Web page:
Three school systems in Virginia announced Friday afternoon they will remain closed for nearly a month, with tentative plans to reopen after spring break in mid-April — the latest escalation in coronavirus-fueled school closures throughout the Washington region.
Arlington Public Schools and Falls Church City Public Schools will shutter on Monday and stay closed through April 14. Alexandria City Public Schools will close from Monday through April 13. The flurry of shutdowns comes after the District and Maryland opted to close their public schools this week, and leaves Fairfax County Public Schools — which serves 188,000 students in Northern Virginia — as one of the only major Washington area systems still open.
In public statements and messages to parents, superintendents of all three districts — none of which have seen a confirmed case of the coronavirus — pointed to building public concern over the pandemic.
The closure in Arlington, which serves about 28,000 students, comes “in response to growing concerns and anxiety in our community about the coronavirus,” Arlington interim superintendent Cintia Johnson wrote in a message to families. “We believe this is the best decision to make at this time.”
In an email to families Friday, Alexandria superintendent Gregory Hutchings wrote he had been flooded with calls from worried parents and staff in recent days.
Hutchings had insisted in two videotaped question-and-answer sessions over the past week that he would not close school until asked to do so by the Alexandria Health Department. But the evolving situation — especially the fact that roughly a dozen school staffers and students began self-quarantining this week after coming into contact with coronavirus patients — forced him to act, he wrote.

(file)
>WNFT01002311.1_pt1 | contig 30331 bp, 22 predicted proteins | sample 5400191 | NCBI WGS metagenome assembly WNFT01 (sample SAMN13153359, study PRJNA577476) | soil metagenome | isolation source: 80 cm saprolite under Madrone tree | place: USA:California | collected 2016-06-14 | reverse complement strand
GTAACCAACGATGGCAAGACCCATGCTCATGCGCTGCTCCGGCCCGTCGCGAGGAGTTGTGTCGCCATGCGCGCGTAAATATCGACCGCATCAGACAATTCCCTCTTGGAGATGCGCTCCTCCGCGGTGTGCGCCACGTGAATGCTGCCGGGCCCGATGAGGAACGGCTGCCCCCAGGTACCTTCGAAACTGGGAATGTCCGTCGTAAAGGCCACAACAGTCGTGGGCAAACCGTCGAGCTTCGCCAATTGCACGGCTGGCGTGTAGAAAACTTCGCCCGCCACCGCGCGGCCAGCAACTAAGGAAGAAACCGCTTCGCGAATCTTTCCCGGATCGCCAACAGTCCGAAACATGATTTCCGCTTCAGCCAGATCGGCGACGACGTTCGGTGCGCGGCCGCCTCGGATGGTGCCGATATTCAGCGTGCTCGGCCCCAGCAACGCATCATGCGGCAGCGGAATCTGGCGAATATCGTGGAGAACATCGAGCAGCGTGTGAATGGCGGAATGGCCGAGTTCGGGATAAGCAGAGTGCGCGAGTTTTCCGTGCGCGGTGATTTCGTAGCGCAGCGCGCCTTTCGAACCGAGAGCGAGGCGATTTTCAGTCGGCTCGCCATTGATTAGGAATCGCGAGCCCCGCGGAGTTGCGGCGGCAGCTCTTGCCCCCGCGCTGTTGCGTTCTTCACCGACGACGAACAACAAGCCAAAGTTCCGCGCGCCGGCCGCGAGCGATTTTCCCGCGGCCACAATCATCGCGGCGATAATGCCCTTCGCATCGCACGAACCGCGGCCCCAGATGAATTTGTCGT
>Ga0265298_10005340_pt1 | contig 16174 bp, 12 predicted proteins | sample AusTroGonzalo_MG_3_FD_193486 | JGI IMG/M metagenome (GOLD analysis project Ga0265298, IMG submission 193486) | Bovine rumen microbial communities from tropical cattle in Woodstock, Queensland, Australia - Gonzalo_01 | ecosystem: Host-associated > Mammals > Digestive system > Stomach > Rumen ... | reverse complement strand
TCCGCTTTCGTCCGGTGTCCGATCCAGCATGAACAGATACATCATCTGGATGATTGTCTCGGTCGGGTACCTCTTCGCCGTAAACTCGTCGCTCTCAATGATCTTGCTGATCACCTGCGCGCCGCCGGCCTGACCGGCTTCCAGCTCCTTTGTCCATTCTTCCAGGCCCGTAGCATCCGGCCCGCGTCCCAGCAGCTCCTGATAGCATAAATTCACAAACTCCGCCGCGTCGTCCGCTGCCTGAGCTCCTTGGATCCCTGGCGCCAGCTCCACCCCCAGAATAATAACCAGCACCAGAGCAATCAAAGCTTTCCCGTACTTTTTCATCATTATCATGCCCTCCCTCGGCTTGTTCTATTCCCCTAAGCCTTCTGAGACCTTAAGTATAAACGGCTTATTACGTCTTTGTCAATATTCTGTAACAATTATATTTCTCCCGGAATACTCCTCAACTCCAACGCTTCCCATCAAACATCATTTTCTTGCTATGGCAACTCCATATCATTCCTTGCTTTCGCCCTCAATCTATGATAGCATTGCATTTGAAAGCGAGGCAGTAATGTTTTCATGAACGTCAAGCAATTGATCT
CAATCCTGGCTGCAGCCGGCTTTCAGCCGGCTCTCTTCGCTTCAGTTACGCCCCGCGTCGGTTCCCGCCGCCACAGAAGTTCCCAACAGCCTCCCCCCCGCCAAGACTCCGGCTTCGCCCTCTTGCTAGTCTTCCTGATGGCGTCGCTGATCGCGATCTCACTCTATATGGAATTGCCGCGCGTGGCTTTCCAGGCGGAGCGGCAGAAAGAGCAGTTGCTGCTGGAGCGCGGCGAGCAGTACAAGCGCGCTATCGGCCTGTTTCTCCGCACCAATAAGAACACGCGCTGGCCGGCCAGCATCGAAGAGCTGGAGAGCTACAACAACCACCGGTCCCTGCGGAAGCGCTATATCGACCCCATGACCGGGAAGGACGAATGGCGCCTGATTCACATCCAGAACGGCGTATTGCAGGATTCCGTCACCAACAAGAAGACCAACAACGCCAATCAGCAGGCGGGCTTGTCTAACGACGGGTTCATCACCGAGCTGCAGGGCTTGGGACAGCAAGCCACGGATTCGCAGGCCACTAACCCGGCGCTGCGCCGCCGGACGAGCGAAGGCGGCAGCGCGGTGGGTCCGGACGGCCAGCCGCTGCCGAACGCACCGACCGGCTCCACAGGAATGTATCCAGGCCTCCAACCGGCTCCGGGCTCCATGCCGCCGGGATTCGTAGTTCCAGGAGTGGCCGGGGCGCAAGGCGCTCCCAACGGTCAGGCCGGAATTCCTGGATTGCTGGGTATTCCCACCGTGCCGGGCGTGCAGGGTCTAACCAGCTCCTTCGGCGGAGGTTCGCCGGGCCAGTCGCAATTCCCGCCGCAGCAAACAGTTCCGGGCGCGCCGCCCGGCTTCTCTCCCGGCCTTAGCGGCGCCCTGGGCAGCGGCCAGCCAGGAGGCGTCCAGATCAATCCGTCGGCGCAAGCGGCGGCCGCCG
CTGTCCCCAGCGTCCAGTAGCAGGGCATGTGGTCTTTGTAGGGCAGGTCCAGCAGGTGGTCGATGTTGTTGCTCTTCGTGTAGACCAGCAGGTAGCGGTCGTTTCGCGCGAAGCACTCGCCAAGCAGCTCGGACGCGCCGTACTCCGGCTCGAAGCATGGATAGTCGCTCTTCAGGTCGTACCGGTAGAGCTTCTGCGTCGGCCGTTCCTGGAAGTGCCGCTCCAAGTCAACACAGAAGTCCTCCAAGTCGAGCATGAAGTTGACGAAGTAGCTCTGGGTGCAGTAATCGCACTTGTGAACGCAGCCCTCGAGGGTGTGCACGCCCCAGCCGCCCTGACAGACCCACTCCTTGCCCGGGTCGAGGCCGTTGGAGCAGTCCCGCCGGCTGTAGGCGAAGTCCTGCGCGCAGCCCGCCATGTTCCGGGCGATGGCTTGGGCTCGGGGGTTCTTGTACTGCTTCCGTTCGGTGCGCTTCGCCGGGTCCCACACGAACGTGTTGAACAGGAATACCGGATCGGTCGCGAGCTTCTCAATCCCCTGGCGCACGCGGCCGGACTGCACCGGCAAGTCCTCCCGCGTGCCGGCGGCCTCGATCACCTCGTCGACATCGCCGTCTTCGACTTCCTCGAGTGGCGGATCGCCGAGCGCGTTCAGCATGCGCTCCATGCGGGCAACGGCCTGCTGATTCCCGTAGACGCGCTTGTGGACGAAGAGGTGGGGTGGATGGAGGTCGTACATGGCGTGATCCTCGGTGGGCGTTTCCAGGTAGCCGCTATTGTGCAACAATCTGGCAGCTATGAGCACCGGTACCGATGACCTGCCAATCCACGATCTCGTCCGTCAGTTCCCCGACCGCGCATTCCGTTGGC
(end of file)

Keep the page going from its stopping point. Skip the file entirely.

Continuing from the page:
“Multiple issues are impacting the ability for our schools to function effectively and efficiently,” he wrote of his district, which enrolls roughly 16,000 students. “The mental, physical and emotional health of our students is at the forefront of our decision-making.”
Johnson said officials would evaluate and monitor the situation daily and provide updates to families in the system. Her message was co-signed by Peter Noonan, superintendent of Falls Church schools, which serves 2,700 students. Johnson and Noonan promised to send “additional logistical details of the closure” later in the day.
In Alexandria, officials had made a bit more headway in preparations, and authorities are finalizing a strategy to feed students who rely on free and reduced meal programs during the closure, Hutchings wrote. He said he would send more details on plans in the next few hours.
The school had already begun girding for online learning: On Friday morning, educators distributed hastily assembled “distance learning” packets to 9,000 middle-schoolers throughout the system. The eight-page documents include educational activities — for example, measuring a child’s shadow at 10 a.m. and again at 2 p.m. — as well as arts and crafts projects. They also offer physical exercises such as jumping jacks or dancing to classical music while learning about famous composers.
The packets, which give students something to do each day, are designed to carry children through roughly two weeks without school. At Hutchings’s request, Alexandria employees worked long hours starting Monday — in some cases pulling all-nighters — to finalize them by Thursday morning.
“It was 24/7,” said Tanja Mayer-Harding, a humanities instructor who helped compile the packets. “We put in as much work as we possibly, possibly could.”
For students in third grade and older, all of whom receive Chromebooks from the school system, the packets will be supplemented by online programming, Mayer-Harding said. School officials have also developed special versions of its packets for pre-kindergarteners, students with learning disabilities and students with a minimal grasp of English.